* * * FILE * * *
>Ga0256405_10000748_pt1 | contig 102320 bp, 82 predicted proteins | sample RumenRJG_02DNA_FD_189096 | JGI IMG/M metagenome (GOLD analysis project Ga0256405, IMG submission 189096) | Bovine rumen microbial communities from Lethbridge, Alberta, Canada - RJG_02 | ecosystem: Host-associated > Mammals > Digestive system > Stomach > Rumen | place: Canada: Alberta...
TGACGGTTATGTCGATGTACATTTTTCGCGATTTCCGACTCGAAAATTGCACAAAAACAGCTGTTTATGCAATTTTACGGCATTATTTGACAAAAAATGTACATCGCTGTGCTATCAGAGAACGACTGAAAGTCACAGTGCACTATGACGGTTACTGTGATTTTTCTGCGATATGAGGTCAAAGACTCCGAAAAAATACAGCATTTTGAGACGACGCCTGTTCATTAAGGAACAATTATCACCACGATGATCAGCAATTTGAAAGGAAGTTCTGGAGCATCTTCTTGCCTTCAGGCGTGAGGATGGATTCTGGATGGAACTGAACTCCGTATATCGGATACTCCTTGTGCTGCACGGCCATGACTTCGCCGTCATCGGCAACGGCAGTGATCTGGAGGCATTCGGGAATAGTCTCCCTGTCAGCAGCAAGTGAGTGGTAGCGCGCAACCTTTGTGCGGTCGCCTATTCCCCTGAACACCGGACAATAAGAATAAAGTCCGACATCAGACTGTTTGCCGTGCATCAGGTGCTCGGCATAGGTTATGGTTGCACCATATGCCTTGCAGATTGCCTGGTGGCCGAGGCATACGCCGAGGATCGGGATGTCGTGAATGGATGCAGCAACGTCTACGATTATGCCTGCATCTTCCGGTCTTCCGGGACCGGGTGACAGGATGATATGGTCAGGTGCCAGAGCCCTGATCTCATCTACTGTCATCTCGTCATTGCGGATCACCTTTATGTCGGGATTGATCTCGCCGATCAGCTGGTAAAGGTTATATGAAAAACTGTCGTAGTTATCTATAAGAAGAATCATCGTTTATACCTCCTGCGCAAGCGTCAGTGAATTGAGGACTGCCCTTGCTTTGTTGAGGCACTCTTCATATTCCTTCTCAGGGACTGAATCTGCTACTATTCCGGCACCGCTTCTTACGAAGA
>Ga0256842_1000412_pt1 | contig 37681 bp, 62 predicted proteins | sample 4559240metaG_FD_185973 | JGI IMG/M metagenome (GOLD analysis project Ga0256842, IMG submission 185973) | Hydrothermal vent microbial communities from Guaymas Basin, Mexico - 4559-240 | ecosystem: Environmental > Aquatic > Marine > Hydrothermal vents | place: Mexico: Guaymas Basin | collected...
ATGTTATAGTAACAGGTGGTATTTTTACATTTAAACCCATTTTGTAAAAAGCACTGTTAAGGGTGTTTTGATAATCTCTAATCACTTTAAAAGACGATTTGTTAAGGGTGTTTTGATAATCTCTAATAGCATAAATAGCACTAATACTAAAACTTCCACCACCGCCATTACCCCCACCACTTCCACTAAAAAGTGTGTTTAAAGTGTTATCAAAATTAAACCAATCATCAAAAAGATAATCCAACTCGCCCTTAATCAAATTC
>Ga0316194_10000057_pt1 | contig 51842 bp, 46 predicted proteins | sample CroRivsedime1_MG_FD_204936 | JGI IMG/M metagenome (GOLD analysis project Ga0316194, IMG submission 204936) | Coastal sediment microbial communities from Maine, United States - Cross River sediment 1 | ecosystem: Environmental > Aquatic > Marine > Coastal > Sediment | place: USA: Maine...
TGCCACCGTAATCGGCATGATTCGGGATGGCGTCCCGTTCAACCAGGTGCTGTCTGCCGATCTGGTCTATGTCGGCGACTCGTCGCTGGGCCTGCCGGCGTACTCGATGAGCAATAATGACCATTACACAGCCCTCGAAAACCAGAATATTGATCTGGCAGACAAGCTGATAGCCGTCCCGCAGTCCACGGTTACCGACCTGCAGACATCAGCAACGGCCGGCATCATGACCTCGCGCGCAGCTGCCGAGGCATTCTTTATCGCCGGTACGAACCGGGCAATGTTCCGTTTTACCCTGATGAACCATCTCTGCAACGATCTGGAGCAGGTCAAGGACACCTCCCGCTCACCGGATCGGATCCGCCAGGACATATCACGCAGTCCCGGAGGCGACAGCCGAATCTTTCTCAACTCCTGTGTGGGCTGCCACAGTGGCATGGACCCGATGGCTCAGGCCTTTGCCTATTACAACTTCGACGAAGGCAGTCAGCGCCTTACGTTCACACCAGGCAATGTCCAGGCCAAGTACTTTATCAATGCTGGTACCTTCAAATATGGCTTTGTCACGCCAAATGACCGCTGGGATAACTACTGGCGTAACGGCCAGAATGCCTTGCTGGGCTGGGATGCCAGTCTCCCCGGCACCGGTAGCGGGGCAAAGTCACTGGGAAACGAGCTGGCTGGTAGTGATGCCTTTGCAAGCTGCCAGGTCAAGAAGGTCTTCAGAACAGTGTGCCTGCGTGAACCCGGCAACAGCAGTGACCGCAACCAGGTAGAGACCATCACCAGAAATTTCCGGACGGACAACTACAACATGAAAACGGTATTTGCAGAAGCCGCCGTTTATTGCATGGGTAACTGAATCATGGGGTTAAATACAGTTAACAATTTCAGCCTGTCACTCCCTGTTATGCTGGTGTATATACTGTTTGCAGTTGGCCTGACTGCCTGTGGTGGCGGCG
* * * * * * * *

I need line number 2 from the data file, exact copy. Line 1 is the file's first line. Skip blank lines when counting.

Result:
TGACGGTTATGTCGATGTACATTTTTCGCGATTTCCGACTCGAAAATTGCACAAAAACAGCTGTTTATGCAATTTTACGGCATTATTTGACAAAAAATGTACATCGCTGTGCTATCAGAGAACGACTGAAAGTCACAGTGCACTATGACGGTTACTGTGATTTTTCTGCGATATGAGGTCAAAGACTCCGAAAAAATACAGCATTTTGAGACGACGCCTGTTCATTAAGGAACAATTATCACCACGATGATCAGCAATTTGAAAGGAAGTTCTGGAGCATCTTCTTGCCTTCAGGCGTGAGGATGGATTCTGGATGGAACTGAACTCCGTATATCGGATACTCCTTGTGCTGCACGGCCATGACTTCGCCGTCATCGGCAACGGCAGTGATCTGGAGGCATTCGGGAATAGTCTCCCTGTCAGCAGCAAGTGAGTGGTAGCGCGCAACCTTTGTGCGGTCGCCTATTCCCCTGAACACCGGACAATAAGAATAAAGTCCGACATCAGACTGTTTGCCGTGCATCAGGTGCTCGGCATAGGTTATGGTTGCACCATATGCCTTGCAGATTGCCTGGTGGCCGAGGCATACGCCGAGGATCGGGATGTCGTGAATGGATGCAGCAACGTCTACGATTATGCCTGCATCTTCCGGTCTTCCGGGACCGGGTGACAGGATGATATGGTCAGGTGCCAGAGCCCTGATCTCATCTACTGTCATCTCGTCATTGCGGATCACCTTTATGTCGGGATTGATCTCGCCGATCAGCTGGTAAAGGTTATATGAAAAACTGTCGTAGTTATCTATAAGAAGAATCATCGTTTATACCTCCTGCGCAAGCGTCAGTGAATTGAGGACTGCCCTTGCTTTGTTGAGGCACTCTTCATATTCCTTCTCAGGGACTGAATCTGCTACTATTCCGGCACCGCTTCTTACGAAGA